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Mental wellbeing and nutrition
Resources: Self-care, Mental Health, Wellbeing, For Myself
Keeping a healthy diet is not only good for the body but it can also benefit our mental wellbeing.
Mental wellbeing and nutrition

Food affects how we feel, think, and behave. Fast food, sugary snacks and wine are all quick ways to emotionally soothe. In the short term they work to boost your mood and make you feel better. However, comfort eating with unhealthy food and beverages ultimately makes anxiety and depression worse. Numerous studies link sugar to depression, anxiety, and chemical imbalances in the brain that increase the risk of developing a mental health disorder. Alcohol is a depressant which gives you an initial boost, then reduces the chemicals you need for happiness the next day. 

Anxiety and depression can cause a loss of appetite. If anxiety and stress is the cause of not eating, then relaxation can help with getting your appetite back. Techniques could include deep breathing, visualisation, restful music and meditation. For others, the opposite is true: many people struggling with depression and or anxiety, may eat more or worse than they typically would.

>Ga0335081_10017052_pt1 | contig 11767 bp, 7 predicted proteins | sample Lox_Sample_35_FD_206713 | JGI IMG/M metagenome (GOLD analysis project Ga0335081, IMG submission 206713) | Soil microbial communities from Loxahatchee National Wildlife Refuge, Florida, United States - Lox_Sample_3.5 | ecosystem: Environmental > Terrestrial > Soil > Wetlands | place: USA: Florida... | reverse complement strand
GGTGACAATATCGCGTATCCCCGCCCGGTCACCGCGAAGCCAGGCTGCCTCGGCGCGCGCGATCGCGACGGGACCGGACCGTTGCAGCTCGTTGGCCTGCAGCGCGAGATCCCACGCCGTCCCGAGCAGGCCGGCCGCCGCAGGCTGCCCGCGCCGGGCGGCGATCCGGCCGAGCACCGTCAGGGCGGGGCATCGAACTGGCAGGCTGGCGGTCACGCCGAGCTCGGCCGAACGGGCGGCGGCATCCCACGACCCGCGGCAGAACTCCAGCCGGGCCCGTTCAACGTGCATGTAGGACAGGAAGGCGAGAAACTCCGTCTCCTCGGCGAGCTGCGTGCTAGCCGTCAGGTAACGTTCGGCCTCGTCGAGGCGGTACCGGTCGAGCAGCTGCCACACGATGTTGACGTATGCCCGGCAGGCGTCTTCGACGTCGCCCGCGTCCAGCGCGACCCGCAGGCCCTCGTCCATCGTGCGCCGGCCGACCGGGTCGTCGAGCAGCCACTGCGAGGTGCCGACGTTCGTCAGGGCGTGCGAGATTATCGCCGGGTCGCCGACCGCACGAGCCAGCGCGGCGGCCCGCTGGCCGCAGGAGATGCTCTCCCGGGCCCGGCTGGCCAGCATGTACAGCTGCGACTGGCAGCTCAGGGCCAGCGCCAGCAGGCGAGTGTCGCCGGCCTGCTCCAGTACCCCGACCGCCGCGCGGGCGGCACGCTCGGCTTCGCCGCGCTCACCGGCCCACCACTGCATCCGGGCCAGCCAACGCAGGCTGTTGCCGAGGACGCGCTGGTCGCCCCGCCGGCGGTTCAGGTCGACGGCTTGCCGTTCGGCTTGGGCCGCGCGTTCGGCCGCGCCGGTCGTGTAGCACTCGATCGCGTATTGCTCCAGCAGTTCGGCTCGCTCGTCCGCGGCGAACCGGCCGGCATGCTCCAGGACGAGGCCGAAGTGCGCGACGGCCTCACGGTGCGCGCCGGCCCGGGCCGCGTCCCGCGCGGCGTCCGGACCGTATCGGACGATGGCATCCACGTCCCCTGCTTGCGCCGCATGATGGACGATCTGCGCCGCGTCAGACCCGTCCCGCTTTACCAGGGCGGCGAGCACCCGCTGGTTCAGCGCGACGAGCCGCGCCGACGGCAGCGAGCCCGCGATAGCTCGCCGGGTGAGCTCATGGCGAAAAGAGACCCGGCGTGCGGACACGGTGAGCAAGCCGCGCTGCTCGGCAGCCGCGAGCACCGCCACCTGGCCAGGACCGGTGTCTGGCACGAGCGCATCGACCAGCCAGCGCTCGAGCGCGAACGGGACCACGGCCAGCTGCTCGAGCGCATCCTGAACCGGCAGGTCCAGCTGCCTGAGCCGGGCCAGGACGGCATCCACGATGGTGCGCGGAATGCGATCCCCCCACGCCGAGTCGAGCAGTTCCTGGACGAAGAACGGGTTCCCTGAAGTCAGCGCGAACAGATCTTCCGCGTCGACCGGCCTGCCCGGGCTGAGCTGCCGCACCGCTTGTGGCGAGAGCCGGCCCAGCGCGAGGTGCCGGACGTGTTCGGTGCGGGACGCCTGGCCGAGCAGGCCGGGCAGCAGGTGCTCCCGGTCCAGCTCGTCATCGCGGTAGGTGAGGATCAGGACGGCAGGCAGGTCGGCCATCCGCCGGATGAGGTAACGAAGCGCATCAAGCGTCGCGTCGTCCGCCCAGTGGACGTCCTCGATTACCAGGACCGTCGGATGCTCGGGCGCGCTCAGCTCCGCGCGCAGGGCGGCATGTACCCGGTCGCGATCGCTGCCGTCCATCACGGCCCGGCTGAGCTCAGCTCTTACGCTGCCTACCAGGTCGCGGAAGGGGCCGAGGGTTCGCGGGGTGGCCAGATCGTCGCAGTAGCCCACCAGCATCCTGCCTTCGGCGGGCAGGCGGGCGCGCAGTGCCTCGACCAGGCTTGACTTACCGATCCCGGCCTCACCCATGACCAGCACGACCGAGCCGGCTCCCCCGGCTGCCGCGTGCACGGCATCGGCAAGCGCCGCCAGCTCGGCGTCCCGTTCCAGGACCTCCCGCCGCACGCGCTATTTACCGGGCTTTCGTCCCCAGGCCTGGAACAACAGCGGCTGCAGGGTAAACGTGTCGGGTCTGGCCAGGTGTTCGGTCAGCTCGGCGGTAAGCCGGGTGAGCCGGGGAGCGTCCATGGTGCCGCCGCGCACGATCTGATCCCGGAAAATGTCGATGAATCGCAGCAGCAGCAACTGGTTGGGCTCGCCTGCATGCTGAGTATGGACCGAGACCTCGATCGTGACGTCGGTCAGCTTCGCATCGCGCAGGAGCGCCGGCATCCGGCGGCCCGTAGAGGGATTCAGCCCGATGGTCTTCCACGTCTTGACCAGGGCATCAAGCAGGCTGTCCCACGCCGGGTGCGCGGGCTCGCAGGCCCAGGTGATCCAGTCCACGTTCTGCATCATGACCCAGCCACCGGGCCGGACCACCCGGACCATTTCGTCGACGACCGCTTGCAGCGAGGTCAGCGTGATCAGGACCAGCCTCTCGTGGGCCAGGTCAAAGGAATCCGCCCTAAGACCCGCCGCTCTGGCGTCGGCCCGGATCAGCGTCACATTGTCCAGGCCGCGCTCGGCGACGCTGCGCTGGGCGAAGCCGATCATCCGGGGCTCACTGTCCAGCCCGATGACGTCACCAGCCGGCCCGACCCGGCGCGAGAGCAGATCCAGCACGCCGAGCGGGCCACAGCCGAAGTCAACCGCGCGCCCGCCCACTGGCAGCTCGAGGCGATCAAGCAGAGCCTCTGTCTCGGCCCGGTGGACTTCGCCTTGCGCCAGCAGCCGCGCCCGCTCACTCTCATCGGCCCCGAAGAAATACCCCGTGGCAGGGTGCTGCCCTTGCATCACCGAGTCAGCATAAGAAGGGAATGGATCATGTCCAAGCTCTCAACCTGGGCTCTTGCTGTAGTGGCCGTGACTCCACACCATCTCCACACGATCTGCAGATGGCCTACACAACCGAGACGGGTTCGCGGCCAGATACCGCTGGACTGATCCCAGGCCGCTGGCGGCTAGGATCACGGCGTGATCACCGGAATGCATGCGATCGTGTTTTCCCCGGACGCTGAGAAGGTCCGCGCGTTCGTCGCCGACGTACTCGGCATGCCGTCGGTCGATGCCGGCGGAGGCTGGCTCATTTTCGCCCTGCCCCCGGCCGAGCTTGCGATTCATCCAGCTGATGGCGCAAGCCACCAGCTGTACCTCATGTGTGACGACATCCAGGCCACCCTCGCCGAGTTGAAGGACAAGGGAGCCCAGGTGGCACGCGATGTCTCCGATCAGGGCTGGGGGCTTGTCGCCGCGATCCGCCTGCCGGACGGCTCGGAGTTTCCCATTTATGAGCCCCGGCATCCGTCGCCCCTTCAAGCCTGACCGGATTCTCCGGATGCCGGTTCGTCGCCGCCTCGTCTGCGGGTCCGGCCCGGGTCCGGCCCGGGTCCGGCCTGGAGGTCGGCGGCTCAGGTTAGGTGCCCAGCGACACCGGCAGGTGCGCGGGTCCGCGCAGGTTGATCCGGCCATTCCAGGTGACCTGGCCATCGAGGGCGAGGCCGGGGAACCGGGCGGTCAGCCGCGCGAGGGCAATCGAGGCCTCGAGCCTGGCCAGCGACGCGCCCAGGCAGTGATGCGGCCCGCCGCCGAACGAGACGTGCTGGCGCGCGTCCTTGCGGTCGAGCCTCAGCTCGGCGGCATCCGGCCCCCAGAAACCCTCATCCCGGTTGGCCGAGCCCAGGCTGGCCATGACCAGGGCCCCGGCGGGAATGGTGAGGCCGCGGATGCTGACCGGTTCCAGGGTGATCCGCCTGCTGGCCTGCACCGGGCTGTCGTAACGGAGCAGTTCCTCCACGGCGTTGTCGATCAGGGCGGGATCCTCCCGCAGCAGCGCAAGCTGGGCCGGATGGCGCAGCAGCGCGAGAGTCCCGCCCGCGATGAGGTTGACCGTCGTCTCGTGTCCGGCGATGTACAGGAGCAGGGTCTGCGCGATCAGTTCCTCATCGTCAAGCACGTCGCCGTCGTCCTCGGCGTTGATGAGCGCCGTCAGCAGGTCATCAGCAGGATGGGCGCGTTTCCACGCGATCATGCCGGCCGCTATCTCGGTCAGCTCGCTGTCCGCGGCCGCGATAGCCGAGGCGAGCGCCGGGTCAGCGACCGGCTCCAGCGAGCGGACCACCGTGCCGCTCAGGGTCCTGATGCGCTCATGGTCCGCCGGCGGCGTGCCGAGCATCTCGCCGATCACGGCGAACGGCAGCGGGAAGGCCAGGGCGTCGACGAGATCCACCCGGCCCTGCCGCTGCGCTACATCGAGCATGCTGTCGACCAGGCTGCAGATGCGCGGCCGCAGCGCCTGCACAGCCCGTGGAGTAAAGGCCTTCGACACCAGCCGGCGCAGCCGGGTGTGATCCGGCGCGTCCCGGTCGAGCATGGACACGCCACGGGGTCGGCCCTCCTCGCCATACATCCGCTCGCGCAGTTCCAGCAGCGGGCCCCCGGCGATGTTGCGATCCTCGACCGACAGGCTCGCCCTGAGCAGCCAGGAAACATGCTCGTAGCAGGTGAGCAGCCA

The gut has been nicknamed the second brain, so called due to the large network of neurons lining it. The gut is in fact directly connected to the brain via the vagus nerve. It is in the gut that 90% of our serotonin – a neurotransmitter crucial for our happiness and wellbeing – is produced. A healthy gut improves our mood and wellbeing. This has significant implications for mental health. 

Studies show that eating a healthy diet to benefit our gut is critical for mental health, and can positively intervene with anxiety, depression, and ADHD to reduce symptoms. Particularly beneficial is eating vegetables, fruit, fish, nuts, beans, probiotic-rich foods such as yogurt, and limiting packaged or processed foods or foods high in sugar. 

The best way to change unhealthy habits is to make small sustainable changes. Consistency makes a bigger difference than quickly jumping on a diet, which often leads to random binge episodes. Finding new or other ways to soothe yourself in the moment is also important in reducing unhealthy snacking as a coping mechanism. 

Remember to be kind to yourself. Challenging our habits is hard, but it can be done. 

For official healthy eating guidelines, see the Ministry of Health’s recommendations here: 

References and further reading